Military doctor aids impoverished people in Central Highlands

January 19, 2021 - 08:20

Doctor Linh came to the small military health clinic in Ea Súp District of the Central Highlands province of Đăk Lắk only two years ago but local residents all know him well and love him dearly.


Doctor Hoang Ngoc Linh treats a patient with his acupuncture techniques. — Photo

ĐẮK LẮK — Early in the morning, when Captain Hoàng Ngọc Linh was preparing for his normal day at the Ia Rvê Commune Health Clinic, he heard a sudden emergency call. He quickly grabbed his medical bag set off.

A local resident, Trương Thị Oanh, had fainted un a cassava field.

She was treated and recovered after Linh's arrival.

Doctor Linh came to the small military health clinic in Ea Súp District of the Central Highlands province of Đăk Lắk only two years ago but local residents all know him well and love him dearly.

Ia Rvê is one of the poor border communes, where more than 60 per cent of households are classified as poor. The roads are hard to travel and the district health facilities are more than 50km away. Even the commune health station is 10km from the village.

Therefore, the military medical clinic is a reliable address that nearly 7,000 people in the commune rely on.

Linh and his colleagues have been able to treat many diseases that are difficult to cure, such as facial paralysis, sciatica and spinal issues.

Patients with diseases such as back pain, hand paralysis and hemiplegia due to complications, have all had positive changes, and many of them have quickly recovered after following Linh’s treatment regime.

Lương Thị Hom, 70, who suffered from sciatica, had to travel to the district hospital for treatment for a long time but her conditions didn’t improve much. Her kids were away and her husband often had to take her to the district clinic on their old bike.

Doctor Linh offered to come and treat her at home after he finished his work at the clinic. Half a month later, Hom’s condition improved remarkably and she could walk again easily. The old couple grew fond of the young doctor as if he was their own child.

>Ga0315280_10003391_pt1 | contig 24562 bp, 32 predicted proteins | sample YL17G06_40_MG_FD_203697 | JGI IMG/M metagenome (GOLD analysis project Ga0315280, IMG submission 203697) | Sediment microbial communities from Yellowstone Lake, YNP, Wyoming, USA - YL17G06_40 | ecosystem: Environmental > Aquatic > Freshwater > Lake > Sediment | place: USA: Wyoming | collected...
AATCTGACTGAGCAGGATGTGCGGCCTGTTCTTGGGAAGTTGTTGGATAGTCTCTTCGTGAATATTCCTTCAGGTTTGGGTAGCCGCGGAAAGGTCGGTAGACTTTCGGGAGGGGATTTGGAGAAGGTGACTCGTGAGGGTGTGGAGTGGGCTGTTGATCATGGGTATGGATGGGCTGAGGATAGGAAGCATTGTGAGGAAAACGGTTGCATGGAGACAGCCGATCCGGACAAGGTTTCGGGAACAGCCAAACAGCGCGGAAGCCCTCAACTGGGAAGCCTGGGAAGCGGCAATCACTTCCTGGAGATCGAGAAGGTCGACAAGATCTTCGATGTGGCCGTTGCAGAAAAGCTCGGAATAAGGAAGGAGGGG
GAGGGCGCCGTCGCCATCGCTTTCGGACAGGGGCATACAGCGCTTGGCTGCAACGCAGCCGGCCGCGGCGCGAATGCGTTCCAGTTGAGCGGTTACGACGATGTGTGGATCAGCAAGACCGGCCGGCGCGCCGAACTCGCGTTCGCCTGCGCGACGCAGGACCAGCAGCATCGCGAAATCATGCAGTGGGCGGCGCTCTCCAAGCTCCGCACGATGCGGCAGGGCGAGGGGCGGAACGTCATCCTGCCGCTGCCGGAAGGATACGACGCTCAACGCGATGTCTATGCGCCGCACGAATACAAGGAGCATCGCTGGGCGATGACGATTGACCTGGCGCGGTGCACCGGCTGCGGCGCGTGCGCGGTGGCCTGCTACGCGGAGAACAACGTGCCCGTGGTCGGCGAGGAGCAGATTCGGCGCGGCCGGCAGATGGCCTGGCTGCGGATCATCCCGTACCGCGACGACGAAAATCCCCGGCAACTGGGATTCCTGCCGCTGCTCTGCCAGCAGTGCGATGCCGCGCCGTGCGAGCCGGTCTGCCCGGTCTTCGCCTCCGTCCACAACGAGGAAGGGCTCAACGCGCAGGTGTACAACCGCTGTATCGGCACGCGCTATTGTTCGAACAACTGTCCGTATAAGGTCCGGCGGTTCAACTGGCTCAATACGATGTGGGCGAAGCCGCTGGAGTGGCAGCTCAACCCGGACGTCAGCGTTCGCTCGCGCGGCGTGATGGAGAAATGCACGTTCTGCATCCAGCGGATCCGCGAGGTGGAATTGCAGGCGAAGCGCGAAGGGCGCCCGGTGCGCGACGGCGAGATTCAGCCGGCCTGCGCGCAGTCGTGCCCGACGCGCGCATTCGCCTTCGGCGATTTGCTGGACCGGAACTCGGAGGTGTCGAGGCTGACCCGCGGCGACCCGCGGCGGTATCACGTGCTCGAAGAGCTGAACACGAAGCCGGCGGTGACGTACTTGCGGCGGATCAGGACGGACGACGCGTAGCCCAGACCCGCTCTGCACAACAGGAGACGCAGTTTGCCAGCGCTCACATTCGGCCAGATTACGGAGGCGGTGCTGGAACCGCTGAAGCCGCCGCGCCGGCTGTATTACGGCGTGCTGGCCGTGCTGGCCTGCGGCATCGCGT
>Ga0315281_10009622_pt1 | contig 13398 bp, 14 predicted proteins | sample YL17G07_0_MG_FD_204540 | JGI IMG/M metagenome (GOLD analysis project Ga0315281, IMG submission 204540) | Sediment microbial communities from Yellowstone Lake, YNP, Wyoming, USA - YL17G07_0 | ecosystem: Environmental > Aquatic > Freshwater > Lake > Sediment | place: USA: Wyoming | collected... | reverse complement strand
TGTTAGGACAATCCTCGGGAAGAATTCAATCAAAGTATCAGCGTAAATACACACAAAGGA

Linh’s story

Captain Linh enlisted at the age of 20. A year later, in 2003, he was admitted to Military Medical High School. After three years, he was assigned to work in hospitals along the border in the Central Highlands. At that time, people's lives were very difficult. Dengue fever and malaria were common.

People still worshipped forest ghosts when they get sick. Linh, at that time, was a physician in Bi Village (Ia O Commune, Gia Lai Province) who could not persuade people to go to the health clinic. Once, he joined a traditional ceremony with local residents to pray for good health. At the end of the session, he secretly put medicine into a banana from the ceremony to convince a patient to "eat to take good luck from god".

Born in the poor countryside of Nghệ An Province, Linh witnessed his father suffer from many diseases. He died while he and his comrades were fighting a dengue epidemic along the Gia Lai Province border area. This only made Linh more determined to follow the medical profession to heal people.

After five years studying at the University of Medicine and Pharmacy in HCM City, Linh graduated and was assigned to the Ia Rvê military medical clinic.

As the supplies provided by the Government do not meet the needs of treatment for people, Doctor Linh has spent his time finding herbal medicines from local forests and national parks.

Linh can only visit his family once a month due to his busy work at the clinic. It’s an 80km journey through the forest path. In the dry season, things are okay and he can ride his bike with not much difficulty. But in the rainy season, he has to take the longer road, which is about 250km long.

"It's good enough for me that people in this area are well taken care of," Linh said. VNS